Food Habits

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Food Habits of the people of Bangladesh reflect the geographic and climatic conditions of the land as well as effect of social and religious customs. The deltaic plains of the country are drained by a large number of rivers and soaked by abundant rainfall round the year. These factors have through the ages made cultivation of rice and fishing the chief occupations of the people. Numerous varieties of rice are produced in the dry as well as wet seasons. Similarly, hundreds of species of fish are available in the rivers, canals, floodplains, haors, baors, ponds, lakes, and estuaries and in the bay of bengal. Rice and fish, therefore, figure prominently in the food habits of the people.

Bangalis eat rice every day and at every meal. At daybreak a farm labourer or a fisherman starts his long day with a meal of panta, plain boiled rice soaked overnight in water and allowed to ferment a little. This watery rice, mixed with salt and chilli, makes a filling breakfast for the poor. Moodi or hudoom (puffed rice), cheera (flattened rice) and khoi (popped rice) are some other items of a traditional breakfast in most Bengali homes in rural areas. These items are taken with milk or yoghurt and seasonal fruits like mango, banana or jackfruit. They are also taken with gud, raw country sugar made of date juice, palm juice, or cane juice. A great variety of pithas (homemade cakes) is made of rice, especially new rice harvested in the autumn. At weddings, the bridegroom is given naksi pithas demonstrating decorative cake making at its best.

At main meals in homes of the more affluent, usually a number of dishes are served. These are bhorta (meshed vegetable or fish), bhaji (fried vegetables), dopeaji (fish or prawn cooked with plenty of chopped onion, chilli and spice), jhol (typical fish and vegetable curry with abundance of thin gravy) and dal (lentil soup) or tauk (watery soup of vegetable and sour fruits). At a bhoj or formal feast, elaborate dishes are served. Muslims take pride in offering rich mughlai dishes like beef kabab, chicken roast, mutton rejala, biryani or plain polao and yoghurt salad or borhani. Hindus avoid beef and mutton and instead, offer vegetables and fish with plain rice. Tribal people prefer to offer roasted pork and locally distilled liquor. Muslims never take pig meat because of a religious injunction. Alcoholic drinks are taboo in public functions of all communities except tribal. All communities take plenty of vegetables and lentil soup. Rural people grow their own vegetables and lentils and most often catch fish themselves.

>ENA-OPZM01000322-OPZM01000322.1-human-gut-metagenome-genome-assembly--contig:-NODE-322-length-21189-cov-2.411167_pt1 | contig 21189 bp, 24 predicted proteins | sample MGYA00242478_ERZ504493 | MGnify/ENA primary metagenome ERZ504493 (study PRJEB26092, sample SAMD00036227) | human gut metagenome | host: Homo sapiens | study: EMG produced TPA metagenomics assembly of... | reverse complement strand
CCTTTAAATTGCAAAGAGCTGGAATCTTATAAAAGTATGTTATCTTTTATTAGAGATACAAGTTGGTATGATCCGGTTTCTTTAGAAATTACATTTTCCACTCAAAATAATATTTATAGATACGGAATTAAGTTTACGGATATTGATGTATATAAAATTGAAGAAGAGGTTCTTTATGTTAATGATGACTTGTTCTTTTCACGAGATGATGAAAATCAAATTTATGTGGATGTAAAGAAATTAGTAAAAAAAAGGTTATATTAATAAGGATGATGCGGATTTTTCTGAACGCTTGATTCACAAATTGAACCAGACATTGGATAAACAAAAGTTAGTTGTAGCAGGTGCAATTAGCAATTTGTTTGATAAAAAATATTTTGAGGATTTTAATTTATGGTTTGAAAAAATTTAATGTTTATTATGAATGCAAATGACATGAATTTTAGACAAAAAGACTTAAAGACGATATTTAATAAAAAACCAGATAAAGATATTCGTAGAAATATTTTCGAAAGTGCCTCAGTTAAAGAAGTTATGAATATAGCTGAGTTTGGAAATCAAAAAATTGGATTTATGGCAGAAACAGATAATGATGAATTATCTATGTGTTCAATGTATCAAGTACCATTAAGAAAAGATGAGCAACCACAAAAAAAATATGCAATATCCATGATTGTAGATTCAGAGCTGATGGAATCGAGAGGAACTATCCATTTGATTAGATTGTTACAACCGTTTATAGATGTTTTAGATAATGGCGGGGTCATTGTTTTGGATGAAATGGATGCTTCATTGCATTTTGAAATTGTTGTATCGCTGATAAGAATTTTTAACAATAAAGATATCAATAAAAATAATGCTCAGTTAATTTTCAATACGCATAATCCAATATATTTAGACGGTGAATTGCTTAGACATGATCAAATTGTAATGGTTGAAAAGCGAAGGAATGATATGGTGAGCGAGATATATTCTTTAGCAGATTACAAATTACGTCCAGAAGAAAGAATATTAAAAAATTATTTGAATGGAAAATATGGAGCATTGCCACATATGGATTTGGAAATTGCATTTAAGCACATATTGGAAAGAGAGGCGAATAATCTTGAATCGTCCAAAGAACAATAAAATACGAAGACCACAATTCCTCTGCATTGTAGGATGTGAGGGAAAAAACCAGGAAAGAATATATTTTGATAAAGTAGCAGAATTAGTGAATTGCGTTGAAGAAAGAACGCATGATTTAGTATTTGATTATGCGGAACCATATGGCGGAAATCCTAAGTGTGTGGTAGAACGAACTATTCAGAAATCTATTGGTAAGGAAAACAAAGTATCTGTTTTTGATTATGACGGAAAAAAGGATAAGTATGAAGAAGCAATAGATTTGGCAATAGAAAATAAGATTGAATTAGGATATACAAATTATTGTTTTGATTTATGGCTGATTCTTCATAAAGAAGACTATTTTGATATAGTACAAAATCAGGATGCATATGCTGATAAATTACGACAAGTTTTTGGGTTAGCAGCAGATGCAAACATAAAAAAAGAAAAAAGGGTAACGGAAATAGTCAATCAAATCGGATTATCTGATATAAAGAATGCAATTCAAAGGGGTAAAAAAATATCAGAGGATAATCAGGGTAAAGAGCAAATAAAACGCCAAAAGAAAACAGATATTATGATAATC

Meat does not figure as a common everyday dish even in urban areas because of its high price. Fish is also becoming scarce and expensive because of shrinking of floodplains due to widespread construction of embankments to promote cultivation of high-yielding varieties of rice for the ever-growing population. Salad of cucumber, tomato and onion is very common. The dessert at formal or festive meals of Muslims would be zarda (saffron-coloured sweetened boiled rice), or firni-payesh, a variety of rice pudding. Rasgolla or rasmalai are also in the list of favoured desserts. Often dahi or sweetened yoghurt is offered as the concluding item of the menu. Digestive pan1 is a must as a finale.

There are other foods eaten in rural Bangladesh. water lily seeds, also known as makna, are eaten raw or at times fried or popped. Sweet potato is eaten in the lean season as a substitute for rice. Between the two harvests, jackfruit too comes in handy if there is scarcity of rice. New food habits are being acquired for sheer survival. wheat has now become quite common in the country. Roti, chapatti or nan made of wheat flour is popular among the masses and parata, also made of wheat flour but fried in oil or butter oil, is popular in the homes of the rich. Roti is usually taken with vegetables or simply with sugar or gud or just a cup of tea. Nan goes very well with kabab or a meat dish. Parata is taken with fried egg, vegetables, curry or halua. Roti, nan and parata are acceptable for all meals. Not surprisingly, wheat has become an important second crop during the dry season, especially in the western region of the country.

Rice is usually boiled and eaten with curry. Occasionally rice and one or more lentils are mixed, fried in oil, and then boiled to make delicious khichuri that goes well with any curry or even without anything else. Rice has other uses too. It may be grounded and made into fine flour for cakes or pithas. Rice mixed with milk and sugar makes payesh or pudding.

Fish is generally eaten cooked as curry or fried with spices. A substantial quantity of fish is dried and preserved every year. Only a real connoisseur knows what a dry fish bhorta or salted hilsa curry or sidhal (sealed in earthen pots and preserved underground) paste with a lot of chilly means to the taste. Marine fisheries have vast potentialities because of the extent of the country';s territorial waters. pomfret and vetki are among very popular sea fishes. Another very popular fish is hilsa, which is usually found in plenty in the estuaries where the rivers meet the sea tide. Prawns, shrimps and lobsters are also popular but prices are quite high because of their worldwide demand. Hundreds of shrimp farms have sprung up in the coastal belt in recent decades to meet the demands of the overseas market.